Last week, Umm Daoud, (her name means “Mother of Daoud”), met me and three friends at a bridge that crosses into her neighborhood. It was just after sundown; the streets were darkening as she guided us toward the narrow path which leads to her home. She and her five children live in a humble two room apartment in a crowded “low-rent” area of
As guests, my friends and I sat on a makeshift piece of furniture, an old door placed atop two crates and covered by a thin mat. She and her children sat on the floor. Apart from a television and a small table, the living room had no other furniture. The television remained “on” while Samil, her youngest son, seemed completely absorbed in a “Tom and Jerry” cartoon.
“Tom and Jerry” antics are a favorite in almost every home I visit here. Spanning multiple generations and regions, the duo’s popularity seems to reflect benign values. “Sometimes Tom wins and sometimes Jerry, and sometimes they both win, especially if they team up against an enemy,” a young Iraqi woman told me. “You love them both. It’s a bit like fights between brothers and sisters.”
Incalculably less benign are the “real life” chase scenes Umm Daoud’s family has endured. When I first met them, five months ago, Abu Daoud, the father, told me that he had been a prosperous goldsmith in
Abu Daoud came to
authorities as an “illegal” – but still he had to keep seeking work.
Three months ago, Abu Daoud learned that his cousin, in
Umm Daoud’s eyes fill with smoldering fury as she spills out feelings of frustration, mistrust, and humiliation.
Neighbors in adjoining homes practice a very conservative form of Islam. Even though Umm Daoud is a Sabean, she fears being judged harshly by them and opts to cover her head whenever she leaves the house. When her husband left her, some of these neighbors said this was a punishment she deserved. She’d like to live elsewhere, beyond their threats and curses, but she can’t afford the rent anywhere else.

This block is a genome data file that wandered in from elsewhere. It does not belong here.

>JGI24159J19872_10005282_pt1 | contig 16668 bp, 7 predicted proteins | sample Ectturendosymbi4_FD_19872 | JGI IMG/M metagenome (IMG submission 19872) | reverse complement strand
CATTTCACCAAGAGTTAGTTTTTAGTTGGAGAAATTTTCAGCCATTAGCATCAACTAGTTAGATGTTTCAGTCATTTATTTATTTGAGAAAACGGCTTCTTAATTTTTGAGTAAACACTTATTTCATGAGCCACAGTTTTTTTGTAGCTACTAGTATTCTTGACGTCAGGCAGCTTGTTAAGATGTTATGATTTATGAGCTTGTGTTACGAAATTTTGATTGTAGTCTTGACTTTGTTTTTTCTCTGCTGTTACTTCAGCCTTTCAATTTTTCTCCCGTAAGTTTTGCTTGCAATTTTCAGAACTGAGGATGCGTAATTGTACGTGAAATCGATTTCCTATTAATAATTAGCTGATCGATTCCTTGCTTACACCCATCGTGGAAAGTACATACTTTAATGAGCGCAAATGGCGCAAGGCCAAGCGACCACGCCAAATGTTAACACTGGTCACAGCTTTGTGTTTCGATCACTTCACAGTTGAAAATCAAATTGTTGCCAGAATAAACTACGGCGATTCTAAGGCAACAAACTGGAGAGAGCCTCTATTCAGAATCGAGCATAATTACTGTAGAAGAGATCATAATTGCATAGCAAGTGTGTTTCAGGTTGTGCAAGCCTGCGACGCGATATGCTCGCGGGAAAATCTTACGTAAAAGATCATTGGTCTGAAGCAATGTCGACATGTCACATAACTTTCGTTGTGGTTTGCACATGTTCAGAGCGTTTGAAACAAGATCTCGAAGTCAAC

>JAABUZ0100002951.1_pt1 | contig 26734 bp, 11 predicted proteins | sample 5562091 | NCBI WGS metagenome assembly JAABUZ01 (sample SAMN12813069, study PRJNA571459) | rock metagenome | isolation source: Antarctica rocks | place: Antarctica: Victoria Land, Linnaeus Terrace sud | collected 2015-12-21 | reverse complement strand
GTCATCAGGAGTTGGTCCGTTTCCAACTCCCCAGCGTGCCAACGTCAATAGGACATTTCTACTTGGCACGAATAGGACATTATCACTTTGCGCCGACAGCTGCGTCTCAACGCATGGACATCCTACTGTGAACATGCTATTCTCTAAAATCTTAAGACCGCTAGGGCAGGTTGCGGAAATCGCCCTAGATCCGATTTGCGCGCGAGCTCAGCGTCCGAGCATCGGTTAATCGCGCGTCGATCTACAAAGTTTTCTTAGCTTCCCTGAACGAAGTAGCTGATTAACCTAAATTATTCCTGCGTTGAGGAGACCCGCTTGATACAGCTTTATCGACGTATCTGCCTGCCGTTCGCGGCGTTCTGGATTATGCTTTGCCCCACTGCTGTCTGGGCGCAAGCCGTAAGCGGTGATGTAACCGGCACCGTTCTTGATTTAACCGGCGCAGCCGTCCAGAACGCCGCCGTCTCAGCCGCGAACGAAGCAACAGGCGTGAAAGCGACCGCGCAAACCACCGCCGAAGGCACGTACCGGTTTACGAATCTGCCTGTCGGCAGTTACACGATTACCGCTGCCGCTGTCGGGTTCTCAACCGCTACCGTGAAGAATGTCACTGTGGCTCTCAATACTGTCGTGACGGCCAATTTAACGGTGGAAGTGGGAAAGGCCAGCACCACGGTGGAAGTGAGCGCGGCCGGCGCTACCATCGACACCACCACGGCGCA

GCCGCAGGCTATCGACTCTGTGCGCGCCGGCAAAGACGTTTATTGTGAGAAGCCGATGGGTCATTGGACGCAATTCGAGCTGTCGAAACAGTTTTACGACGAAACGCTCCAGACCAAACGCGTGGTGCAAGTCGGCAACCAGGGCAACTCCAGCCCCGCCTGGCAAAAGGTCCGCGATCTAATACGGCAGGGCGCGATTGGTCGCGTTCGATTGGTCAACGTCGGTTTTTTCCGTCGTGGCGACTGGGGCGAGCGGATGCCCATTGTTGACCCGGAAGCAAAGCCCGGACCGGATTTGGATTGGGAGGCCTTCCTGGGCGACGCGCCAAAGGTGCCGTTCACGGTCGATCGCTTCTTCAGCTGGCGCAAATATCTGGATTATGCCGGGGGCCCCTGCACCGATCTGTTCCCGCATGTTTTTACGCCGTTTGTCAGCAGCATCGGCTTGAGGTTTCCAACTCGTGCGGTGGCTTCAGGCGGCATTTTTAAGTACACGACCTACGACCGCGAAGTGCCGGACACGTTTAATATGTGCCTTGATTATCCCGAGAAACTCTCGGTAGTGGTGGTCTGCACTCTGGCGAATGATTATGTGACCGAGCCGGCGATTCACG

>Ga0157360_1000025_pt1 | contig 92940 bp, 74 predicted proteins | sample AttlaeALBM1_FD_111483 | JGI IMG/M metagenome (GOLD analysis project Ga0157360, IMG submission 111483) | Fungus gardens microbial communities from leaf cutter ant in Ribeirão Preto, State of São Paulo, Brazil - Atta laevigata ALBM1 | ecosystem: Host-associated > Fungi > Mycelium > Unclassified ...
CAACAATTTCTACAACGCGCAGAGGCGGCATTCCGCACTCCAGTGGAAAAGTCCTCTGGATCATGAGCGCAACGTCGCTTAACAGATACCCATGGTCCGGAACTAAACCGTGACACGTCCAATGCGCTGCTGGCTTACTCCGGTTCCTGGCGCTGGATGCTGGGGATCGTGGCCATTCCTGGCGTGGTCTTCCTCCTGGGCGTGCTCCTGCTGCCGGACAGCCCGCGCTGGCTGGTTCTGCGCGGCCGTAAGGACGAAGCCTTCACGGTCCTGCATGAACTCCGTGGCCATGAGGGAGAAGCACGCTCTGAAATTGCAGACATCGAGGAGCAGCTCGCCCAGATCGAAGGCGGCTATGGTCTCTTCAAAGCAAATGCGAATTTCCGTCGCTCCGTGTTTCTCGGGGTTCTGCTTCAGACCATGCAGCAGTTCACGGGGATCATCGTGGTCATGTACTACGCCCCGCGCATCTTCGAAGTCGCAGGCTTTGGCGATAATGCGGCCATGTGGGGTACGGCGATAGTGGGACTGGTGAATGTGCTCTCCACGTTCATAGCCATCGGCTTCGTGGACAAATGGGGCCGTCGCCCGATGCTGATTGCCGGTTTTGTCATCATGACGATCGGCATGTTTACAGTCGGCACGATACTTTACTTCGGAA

Two of the daughters are diabetic, needing weekly insulin injections, but Umm Daoud can afford neither the medicine nor the lab work to track their illness. Now, one of her daughter’s eyesight is failing. Untreated insulin can lead to full blindness. Umm Daoud has to hide all of this from her neighbors. They may be here for a long time, and if the neighbors find out that the girls are diabetic, she fears it could destroy their future. Would it be difficult to find suitors for them? I’m not sure. Looking at these beautiful young women, it seems unlikely, but blindness is a frightening condition, –who am I to guess? Umm Daoud herself needs medical attention for a kidney ailment, but her daughters’ untreated medical crisis takes up all her attention.
Caritas, a charity organization in
Through registering with the UNHCR, the family became eligible for a “salary” of 60 Jordanian Dinar per month. This barely covers rent. A light fixture in the room where they all sleep is broken, but they can’t afford to fix it, nor can they manage a simple plumbing job to repair a faucet that steadily, noisily leaks.
They are too terrified to invite a repair man into the home because the daughters are vulnerable and could be exploited. If a man took advantage of them, they would have no recourse for protection because anyone could accuse them of being illegal residents, causing them to be deported back to
Umm Daoud has already been stung by the humiliation of being so vulnerable. Once, in
One note of good news gladdened Umm Daoud and her daughters. Daoud, the older son, excels in soccer and recently qualified for an Iraqi team invited to compete in
Toward the end of our visit, Daoud called from
Before leaving, Noah Merrill, who, with his wife, Natalie, has worked hard to design a project called “Direct Aid Initiative,” (see www.electroniciraq.net), suggested that they could help cover some of the family’s medical expenses. He assured Umm Daoud that this would be an act of friendship, not charity. “Of course it’s not charity!” she said, flinging her hands upward in exasperation. “You already have our oil!” She cocked her head slightly, a smile on her face. “You are perhaps living well with our oil,” she said, as we all nodded our heads, “so this is not a charity.” Such humor, as if this whole nightmare of the war and its complications were just brothers and sisters fighting, and she could wryly forgive.
The UNHCR has appealed for $121 million dollars to assist Iraqis who’ve been displaced from their homes, 2.2 million of whom are internally displaced inside
This week, the
Even Senator Kennedy, one of the few Senators advocating measures to benefit Iraqi refugees, recommends allotting $100 million in the 2008 defense budget for a new General Electric fighter engine. (The Boston Globe recently reported that the Air Force said it didn’t even need the item.)
Democratic candidates claim they are interested in ending the
Yesterday, Umm Daoud and her daughters paid me a visit. Samil chose to stay behind. He didn’t want to miss an episode of Tom and Jerry.
Kathy Kelly (email@example.com) is a co-coordinator of Voices for Creative Nonviolence (www.vcnv.org)